Treating Leukemia With Immunotherapy

By:    Medically Reviewed: Tom Iarocci, MD   Published: February 21, 2014

A new investigational leukemia treatment called T-cell immunotherapy modifies a patient’s own T cells, turning them into “serial killers” that attack cancerous cells.

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Chronic lymphocytic leukemia, or CLL, is a type of blood and bone marrow cancer, and like other people trying to fight this disease, Douglas Olson was out of options. Standard treatments like chemotherapy hadn’t worked. Instead of giving up, he eagerly signed up for a clinical trial testing a new type of leukemia treatment.

And it worked.

Called T-cell immunotherapy, this new type of treatment uses a person’s own immune system to attack cancer. For Olson, doctors retrieved his own T cells, a kind of white blood cell, and genetically modified them in the lab before re-infusing them into his body. Once circulating, they became “serial killer cells” that attacked the cancerous cells.

 

More than three years later, Olson, in his 60s, is still in remission. He even ran a half marathon with his son after his recovery. Olson’s own immune system did the work, thanks to some high-tech help.

 

Fighting Cancer With Immunotherapy

About 48,000 new cases of leukemia were diagnosed in 2013, according to the American Cancer Society, and about 23,000 deaths are expected. Researchers working on new types of treatments like immunotherapy — also called biologic therapy or biotherapy — hope the advance will help countless other people with CLL and other types of blood and bone marrow cancer, including acute lymphoblastic leukemia, also known as ALL.

 

And so far, the research is promising. During the clinical trial Olson participated in:

 

  • Fifteen of 32 adults with CLL responded to the investigational treatment, and seven patients went into complete remission.
  • All five of the first adult ALL patients had remissions; the longest lasting more than six months.
  • Nineteen of 22 pediatric patients with ALL had complete remissions.

 

“The idea of using the human immune system to treat cancer has been something people have thought about for many years,” says David L. Porter, MD, director of blood and marrow transplantation at the University of Pennsylvania Perelman School of Medicine and Abramson Cancer Center.

 

This approach, which is still investigational, has possibilities far beyond leukemia, Porter adds.

 

Side Effects of T-Cell Immunotherapy

Like other types of leukemia treatment, there are side effects of T-cell immunotherapy. Patients may experience varying degrees of flu-like symptoms with high fevers, nausea, muscle pain and sometimes breathing problems and low blood pressure.

 

Some patients are admitted to the hospital during this phase for monitoring. Medications to ease the immune system’s inflammatory responses can help as well, Porter says.  

 

Take the Next Steps

Healthy living is a powerful ally, but unfortunately, cancer can be indiscriminant. If you or someone you care for has a relapsed or refractory cancer (standard treatments are not working), there may be other options through clinical trials. Participating in clinical trials can lead to advances in knowledge that will help others, too.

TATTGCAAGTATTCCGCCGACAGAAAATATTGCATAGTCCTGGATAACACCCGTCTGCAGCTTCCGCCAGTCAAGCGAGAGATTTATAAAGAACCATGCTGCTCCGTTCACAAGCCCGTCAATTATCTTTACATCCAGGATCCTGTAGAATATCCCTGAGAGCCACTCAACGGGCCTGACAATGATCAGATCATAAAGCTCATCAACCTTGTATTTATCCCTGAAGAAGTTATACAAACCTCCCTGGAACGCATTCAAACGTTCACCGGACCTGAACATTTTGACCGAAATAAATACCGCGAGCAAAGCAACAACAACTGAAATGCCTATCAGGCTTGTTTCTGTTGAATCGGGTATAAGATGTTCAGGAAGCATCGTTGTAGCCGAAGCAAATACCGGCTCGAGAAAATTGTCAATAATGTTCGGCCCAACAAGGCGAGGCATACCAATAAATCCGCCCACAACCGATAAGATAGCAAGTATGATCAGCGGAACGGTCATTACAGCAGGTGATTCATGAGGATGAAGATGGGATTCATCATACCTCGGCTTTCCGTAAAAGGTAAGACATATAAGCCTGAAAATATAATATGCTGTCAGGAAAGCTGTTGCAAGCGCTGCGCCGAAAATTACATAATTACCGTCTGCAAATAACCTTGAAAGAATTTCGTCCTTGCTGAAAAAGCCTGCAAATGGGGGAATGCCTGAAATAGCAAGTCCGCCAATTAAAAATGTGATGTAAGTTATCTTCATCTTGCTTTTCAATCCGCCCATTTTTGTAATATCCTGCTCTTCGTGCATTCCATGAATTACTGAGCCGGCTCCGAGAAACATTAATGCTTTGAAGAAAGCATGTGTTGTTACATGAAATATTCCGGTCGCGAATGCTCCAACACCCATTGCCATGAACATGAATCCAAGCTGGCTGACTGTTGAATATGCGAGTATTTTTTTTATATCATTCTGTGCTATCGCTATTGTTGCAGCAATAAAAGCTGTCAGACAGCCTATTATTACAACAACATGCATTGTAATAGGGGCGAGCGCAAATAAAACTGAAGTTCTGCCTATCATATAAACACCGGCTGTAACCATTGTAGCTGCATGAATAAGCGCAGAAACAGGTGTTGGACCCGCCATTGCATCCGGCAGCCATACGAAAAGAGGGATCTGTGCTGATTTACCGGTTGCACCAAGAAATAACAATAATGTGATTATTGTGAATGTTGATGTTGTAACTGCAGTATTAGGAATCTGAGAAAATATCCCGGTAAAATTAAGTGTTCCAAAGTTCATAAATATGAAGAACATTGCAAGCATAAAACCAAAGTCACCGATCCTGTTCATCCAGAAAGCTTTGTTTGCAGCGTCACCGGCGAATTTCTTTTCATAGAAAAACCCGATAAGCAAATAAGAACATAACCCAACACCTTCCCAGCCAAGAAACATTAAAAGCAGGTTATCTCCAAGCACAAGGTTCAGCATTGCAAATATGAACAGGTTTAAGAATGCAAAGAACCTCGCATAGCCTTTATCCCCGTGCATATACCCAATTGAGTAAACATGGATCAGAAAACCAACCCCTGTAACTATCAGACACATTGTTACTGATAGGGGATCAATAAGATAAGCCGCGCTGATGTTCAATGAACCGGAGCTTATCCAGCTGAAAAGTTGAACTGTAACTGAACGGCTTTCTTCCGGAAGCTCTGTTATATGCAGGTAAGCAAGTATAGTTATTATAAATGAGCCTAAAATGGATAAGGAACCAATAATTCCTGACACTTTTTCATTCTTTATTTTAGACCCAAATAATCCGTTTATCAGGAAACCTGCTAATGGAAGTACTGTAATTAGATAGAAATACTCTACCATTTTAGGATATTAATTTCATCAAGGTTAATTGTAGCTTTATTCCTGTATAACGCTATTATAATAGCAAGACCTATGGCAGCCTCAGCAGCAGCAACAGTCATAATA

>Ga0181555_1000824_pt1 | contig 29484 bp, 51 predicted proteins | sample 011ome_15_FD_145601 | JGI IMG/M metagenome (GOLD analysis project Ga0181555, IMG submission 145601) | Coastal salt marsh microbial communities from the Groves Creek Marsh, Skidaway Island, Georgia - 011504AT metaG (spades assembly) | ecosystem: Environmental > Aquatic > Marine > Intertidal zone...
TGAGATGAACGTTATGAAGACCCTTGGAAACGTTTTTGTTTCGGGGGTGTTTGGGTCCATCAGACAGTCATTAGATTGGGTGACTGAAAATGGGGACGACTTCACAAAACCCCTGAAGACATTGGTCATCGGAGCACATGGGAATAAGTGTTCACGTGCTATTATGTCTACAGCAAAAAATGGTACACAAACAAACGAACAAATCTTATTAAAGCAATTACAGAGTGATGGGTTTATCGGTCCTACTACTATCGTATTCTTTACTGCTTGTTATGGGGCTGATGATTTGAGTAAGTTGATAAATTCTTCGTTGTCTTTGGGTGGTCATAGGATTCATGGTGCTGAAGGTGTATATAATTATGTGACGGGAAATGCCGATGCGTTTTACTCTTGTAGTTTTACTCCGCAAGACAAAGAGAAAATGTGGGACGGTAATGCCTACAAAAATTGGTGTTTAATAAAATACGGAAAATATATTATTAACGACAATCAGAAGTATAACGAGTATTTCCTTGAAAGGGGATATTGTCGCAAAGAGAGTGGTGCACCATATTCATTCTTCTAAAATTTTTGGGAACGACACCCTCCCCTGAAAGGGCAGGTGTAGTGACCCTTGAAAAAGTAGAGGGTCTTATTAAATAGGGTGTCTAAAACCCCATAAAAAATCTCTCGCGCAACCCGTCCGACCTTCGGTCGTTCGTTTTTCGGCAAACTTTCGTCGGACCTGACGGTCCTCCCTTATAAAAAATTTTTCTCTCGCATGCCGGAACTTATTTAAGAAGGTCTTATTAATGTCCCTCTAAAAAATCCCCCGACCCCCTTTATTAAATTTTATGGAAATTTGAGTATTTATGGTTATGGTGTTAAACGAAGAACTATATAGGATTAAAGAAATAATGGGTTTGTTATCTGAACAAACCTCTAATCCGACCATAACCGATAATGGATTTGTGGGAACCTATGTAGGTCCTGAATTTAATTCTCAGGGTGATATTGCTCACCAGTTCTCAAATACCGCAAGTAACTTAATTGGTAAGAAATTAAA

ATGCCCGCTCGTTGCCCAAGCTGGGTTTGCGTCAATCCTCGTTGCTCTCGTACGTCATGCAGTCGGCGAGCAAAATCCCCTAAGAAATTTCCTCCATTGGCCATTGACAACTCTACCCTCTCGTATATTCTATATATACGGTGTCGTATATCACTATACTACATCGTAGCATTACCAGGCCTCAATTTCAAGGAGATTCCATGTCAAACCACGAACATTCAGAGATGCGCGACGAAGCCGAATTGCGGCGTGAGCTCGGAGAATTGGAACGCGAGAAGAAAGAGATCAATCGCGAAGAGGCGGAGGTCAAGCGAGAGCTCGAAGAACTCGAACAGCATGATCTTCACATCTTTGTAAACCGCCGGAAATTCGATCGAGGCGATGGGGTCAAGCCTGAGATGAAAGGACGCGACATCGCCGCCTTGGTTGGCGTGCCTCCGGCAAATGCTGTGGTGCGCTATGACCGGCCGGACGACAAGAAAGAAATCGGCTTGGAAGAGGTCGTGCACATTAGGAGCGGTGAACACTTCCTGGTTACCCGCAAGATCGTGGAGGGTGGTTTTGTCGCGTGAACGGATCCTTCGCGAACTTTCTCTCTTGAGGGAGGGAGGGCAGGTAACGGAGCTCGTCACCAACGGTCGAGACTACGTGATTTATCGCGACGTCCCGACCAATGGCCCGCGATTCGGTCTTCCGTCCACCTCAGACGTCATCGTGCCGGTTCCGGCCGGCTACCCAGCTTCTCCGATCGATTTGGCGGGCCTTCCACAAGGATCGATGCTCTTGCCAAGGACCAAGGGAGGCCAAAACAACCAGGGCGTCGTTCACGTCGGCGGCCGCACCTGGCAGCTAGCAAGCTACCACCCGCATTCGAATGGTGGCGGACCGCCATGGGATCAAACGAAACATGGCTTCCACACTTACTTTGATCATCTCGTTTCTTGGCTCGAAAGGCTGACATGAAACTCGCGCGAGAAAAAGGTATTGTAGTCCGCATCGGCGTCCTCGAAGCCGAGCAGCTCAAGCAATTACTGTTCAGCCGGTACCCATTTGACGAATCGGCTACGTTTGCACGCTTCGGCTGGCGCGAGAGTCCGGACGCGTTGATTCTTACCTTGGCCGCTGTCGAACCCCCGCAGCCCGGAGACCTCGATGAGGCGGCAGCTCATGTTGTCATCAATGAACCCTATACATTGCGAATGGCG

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sources
  • Porter D., MD, Jodi Fisher Horowitz Professor in Leukemia Care Excellence and director of blood and marrow transplantation at the University of Pennsylvania Perelman School of Medicine and Abramson Cancer Center. http://www.med.upenn.edu. Interviewed December 2013.
  • Kalos M., et al. “Long-term Functional Persistence, B cell Aplasia and Anti-Leukemia Efficacy In Refractory B Cell Malignancies Following T Cell Immunotherapy Using CAR-Redirected T Cells Targeting CD19.” American Society of Hematology Annual Meeting, New Orleans, Dec. 7–10, 2013. https://ash.confex.com/ash/2013/webprogram/Paper58607.html. Accessed January 2014.
  • Grupp SA., MD, PhD, et. al. “T Cells Engineered With a Chimeric Antigen Receptor (CAR) Targeting CD 19 (CTL019) Produce Significant In Vivo Proliferation, Complete Responses and Long-Term Persistence Without Gvhd In Children and Adults With Relapsed, Refractory ALL.” American Society of Hematology Annual Meeting, New Orleans, Dec. 7–10, 2013. https://ash.confex.com. Accessed January 2014.
  • Porter D., MD, et al. “Randomized, Phase II Dose Optimization Study of Chimeric Antigen Receptor Modified T Cells Directed Against CD 19 (CTL019) In Patients With Relapsed, Refractory CLL.” American Society of Hematology Annual Meeting, New Orleans, Dec. 7–10, 2013. https://ash.confex.com/ash/2013/webprogram/Paper57693.html. Accessed January 2014.
  • Porter D., MD, et al. “Chimeric Antigen Receptor Modified T Cells Directed Against CD19 (CTL019 cells) Have Long-Term Persistence and Induce Durable Responses In Relapsed, Refractory CLL.” American Society of Hematology Annual Meeting, New Orleans, Dec. 7–10, 2013. https://ash.confex.com/ash/2013/webprogram/Paper57239.html. Accessed January 2014.
  • American Cancer Society. “Leukemia.” http://www.cancer.org/cancer/leukemia/index. Accessed January 2014.
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